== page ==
8 Unpredictable Books Like Shutter Island


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If you like to be shocked by your fiction with plenty of twists that you don’t see coming then you will enjoy the many unpredictable books like Shutter Island listed below.

Dennis Lehane has written many series of gripping psychological thrillers, but his stand-alone novels are perhaps even more surprising with his 2003 novel following character US Marshal Teddy Daniels is just one example.

Teddy has been called out to the Ashecliffe Hospital for the criminally insane on Shutter Island to track down an escaped killer, a multiple-murderess Rachel Solando, but when he arrives with his partner Chuck Aule nothing is quite as it seems.

With a hurricane battering the island and patients disappearing from locked rooms, Teddy’s investigation is anything but simple, it seems that the closer he gets to the truth the harder it becomes for him to determine what he is actually looking for.

Thanks to Lehane’s old school style, let alone this mind-blowing plot, the novel is completely absorbing, hooking you in after the very first sentence. Prepare to second guess, prepare to be manipulated, prepare to question your grip on reality in these books like Shutter Island.

8 Books like Shutter Island

Rebecca, by Daphne Du Maurier

There aren’t many characters I feel sorry for, but the poor meek and mild second wife of Maxim de Winter in Daphne Du Maurier’s Rebecca is one of them. Her whirlwind romance with the charming Mr de Winter is short-lived when she moves with him to Manderley, the grand Cornish stately home he shared with his late wife the titular Rebecca.

Forced to live in Rebecca’s shadow, she struggles to adjust to her new role of lady of the house thanks to some of the staff, particularly Mrs Danvers — the head of household and close friend of Rebecca. The second Mrs de Winter resolves to find out what happened to Rebecca to end her waking nightmare but never expected what she eventually uncovers.

Du Maurier was gaslighting her characters before gaslighting entered our vernacular, Rebecca is creepily atmospheric, an old school psychological thriller and the perfect book to kickstart this list of novels like Shutter Island.

Already know and love this classic thriller? Check out our list of books like Rebecca!

Gone Girl, by Gillian Flynn

Gillian Flynn’s thrilling novel Gone Girl certainly has a twist that most readers do not see coming making it the perfect book like Shutter Island.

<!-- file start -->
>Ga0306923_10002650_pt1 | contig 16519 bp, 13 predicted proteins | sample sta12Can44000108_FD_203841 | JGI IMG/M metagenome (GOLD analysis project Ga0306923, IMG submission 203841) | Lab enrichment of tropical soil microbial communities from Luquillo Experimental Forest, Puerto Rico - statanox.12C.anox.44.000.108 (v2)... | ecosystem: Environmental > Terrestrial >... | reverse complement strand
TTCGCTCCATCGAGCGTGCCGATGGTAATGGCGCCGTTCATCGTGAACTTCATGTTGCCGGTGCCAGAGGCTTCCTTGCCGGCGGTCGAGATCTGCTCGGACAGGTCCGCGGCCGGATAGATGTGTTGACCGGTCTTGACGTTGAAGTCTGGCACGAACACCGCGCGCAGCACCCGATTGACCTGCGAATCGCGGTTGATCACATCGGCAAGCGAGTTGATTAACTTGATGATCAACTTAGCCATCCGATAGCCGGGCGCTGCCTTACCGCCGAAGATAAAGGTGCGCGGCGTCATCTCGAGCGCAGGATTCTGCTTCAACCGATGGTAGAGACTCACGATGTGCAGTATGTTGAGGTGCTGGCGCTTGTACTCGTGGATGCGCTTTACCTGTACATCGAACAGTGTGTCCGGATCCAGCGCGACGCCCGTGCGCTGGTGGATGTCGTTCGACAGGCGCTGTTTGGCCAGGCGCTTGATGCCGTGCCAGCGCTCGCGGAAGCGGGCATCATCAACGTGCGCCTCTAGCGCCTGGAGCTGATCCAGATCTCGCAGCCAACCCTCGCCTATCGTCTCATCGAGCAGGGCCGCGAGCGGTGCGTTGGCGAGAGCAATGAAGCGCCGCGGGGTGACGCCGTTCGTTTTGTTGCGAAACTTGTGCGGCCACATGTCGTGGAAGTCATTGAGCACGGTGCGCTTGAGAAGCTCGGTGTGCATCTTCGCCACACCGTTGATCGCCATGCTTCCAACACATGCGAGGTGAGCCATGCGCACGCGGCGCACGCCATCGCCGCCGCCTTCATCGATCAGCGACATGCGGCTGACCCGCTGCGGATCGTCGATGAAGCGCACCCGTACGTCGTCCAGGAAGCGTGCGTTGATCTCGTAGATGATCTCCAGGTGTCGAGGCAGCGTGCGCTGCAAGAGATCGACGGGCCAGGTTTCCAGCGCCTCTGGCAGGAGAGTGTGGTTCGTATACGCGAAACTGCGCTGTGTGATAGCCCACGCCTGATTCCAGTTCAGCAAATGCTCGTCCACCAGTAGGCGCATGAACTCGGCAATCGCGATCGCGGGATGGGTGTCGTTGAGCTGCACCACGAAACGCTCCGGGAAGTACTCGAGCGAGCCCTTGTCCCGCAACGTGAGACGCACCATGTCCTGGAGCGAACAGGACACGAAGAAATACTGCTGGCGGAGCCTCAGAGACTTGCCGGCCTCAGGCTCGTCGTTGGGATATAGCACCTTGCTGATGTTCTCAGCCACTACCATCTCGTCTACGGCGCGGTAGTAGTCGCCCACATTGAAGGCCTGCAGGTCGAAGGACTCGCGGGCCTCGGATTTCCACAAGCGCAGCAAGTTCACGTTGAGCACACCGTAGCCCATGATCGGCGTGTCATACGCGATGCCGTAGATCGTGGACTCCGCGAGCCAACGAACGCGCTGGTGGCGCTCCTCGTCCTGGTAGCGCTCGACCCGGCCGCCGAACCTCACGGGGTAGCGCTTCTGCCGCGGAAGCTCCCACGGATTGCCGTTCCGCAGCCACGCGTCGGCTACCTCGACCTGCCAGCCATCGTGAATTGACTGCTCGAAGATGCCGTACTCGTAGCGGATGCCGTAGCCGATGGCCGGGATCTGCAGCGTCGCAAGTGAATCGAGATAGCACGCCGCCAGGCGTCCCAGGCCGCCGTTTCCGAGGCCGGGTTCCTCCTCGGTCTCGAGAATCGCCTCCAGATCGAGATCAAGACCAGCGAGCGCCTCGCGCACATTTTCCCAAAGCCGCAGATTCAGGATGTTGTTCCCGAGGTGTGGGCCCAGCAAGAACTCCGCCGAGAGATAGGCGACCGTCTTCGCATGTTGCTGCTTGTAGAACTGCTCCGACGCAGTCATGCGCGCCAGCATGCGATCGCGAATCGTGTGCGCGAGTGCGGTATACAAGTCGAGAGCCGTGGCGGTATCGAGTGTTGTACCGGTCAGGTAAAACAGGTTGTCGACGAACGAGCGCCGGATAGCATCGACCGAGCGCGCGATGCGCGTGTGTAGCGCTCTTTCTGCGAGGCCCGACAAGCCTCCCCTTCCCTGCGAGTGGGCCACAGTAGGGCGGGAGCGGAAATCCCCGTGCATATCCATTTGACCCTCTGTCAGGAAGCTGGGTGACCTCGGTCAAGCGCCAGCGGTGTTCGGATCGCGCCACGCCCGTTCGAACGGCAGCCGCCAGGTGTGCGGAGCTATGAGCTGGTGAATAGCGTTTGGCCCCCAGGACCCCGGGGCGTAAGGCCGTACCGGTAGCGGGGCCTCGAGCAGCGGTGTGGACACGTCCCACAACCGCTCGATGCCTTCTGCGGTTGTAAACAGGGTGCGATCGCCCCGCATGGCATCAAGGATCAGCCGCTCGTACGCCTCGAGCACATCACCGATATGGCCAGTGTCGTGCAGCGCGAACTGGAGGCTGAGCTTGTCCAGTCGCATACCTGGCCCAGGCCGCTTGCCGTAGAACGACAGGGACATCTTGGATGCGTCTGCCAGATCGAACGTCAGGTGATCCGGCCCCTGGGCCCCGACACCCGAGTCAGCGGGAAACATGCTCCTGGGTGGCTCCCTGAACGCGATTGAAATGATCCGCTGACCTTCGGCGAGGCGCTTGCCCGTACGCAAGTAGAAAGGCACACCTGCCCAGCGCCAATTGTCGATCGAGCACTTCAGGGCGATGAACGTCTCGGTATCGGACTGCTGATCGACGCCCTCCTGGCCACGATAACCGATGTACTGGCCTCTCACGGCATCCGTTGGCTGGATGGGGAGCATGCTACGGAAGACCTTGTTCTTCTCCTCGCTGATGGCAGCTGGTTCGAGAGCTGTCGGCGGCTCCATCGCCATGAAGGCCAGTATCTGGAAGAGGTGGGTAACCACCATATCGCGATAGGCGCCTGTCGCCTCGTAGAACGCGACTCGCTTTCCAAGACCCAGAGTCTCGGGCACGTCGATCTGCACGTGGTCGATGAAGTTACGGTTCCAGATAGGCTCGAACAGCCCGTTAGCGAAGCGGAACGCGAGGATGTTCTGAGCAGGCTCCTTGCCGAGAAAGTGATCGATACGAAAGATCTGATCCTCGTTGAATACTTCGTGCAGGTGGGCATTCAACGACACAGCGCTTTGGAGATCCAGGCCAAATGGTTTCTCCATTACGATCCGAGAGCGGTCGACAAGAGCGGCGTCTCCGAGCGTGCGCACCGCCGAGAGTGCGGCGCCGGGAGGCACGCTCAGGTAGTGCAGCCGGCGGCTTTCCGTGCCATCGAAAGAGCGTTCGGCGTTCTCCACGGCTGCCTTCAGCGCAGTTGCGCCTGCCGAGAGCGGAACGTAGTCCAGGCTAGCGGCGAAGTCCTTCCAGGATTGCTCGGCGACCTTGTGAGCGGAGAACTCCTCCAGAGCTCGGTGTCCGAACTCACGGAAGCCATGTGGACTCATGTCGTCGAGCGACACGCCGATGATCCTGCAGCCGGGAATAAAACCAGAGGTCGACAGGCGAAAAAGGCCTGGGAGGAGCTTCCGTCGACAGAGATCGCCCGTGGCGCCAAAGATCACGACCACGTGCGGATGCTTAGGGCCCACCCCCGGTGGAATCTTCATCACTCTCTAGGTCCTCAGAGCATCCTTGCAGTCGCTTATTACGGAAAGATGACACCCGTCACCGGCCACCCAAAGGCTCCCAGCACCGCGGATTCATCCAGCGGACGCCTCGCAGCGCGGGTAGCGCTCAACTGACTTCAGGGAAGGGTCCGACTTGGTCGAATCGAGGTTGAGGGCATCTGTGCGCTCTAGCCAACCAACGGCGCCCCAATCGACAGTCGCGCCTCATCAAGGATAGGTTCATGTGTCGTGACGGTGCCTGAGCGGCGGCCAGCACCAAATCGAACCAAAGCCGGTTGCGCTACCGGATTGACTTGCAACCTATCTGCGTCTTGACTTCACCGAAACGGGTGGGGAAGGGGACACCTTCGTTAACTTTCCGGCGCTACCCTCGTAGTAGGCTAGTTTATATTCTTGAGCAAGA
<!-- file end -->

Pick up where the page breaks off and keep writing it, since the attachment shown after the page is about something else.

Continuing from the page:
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On the outside and according to her diary, Nick and Amy Dunne were like loves young dream when they met in New York. They married but the honeymoon period soon fizzled out when they move back to Missouri following the declining health of Nicks mother.

On their fifth wedding anniversary, Amy mysteriously disappears and the unassuming Nick is the police’s prime suspect thanks to Amy’s friend’s accounts that she was afraid of him and his odd behaviour – certainly not the behaviour of a grief-stricken, worried husband.

Unravelling over dual narratives we follow Nick on the search for his missing wife while getting to the bottom of her diary entries and the secrets she told her friends. Flynn writes in such a way that it is easy to devour Gone Girl, compulsively trying to find out what happened with an ending that you won’t quite believe!

Have you already read this gripping novel? Check out our list of books like Gone Girl!

Before I Go To Sleep, by S. J. Watson

If it is the exploration into memory and trauma that has you on the hunt for more novels like Shutter Island then look no further than Before I Go To Sleep by S. J. Watson where memory, or lack thereof, is at the heart of the narrative.

Christine wakes up every morning into a living nightmare. She does not know where she is, who the man sleeping next to her is nor does she recognise the face staring back at her in the mirror either.

Every day, Christine’s husband Ben has to explain to her that thanks to a terrible accident she’d had decades earlier, every time she goes to sleep she forgets everything, a condition he calls anterograde amnesia. Every day, Christine tries to piece together what she can about her life only to forget it all again by the following day.

As the novel unfurls, we along with Christine come to realise that not everything Ben tells her is true. Before I Go To Sleep has a fantastic premise that any psychological thrill seeking reader will enjoy.

The Woman in White, by Wilkie Collins

As with many recent books like Shutter Island, they have been influenced by some of the classics and Wilkie Collins 1859 novel The Woman in White is one such example that perfectly blends Victorian gothic and psychological realism.

Walter Hartright has seen the woman in white before, on the dark streets of London in the novel opening, realising later she was a patient escaped from a mental asylum. He is reminded of this eerie encounter when he takes up work as a drawing master to the Fairlie family, as one of his students, Laura Fairlie bears a striking resemblance to her.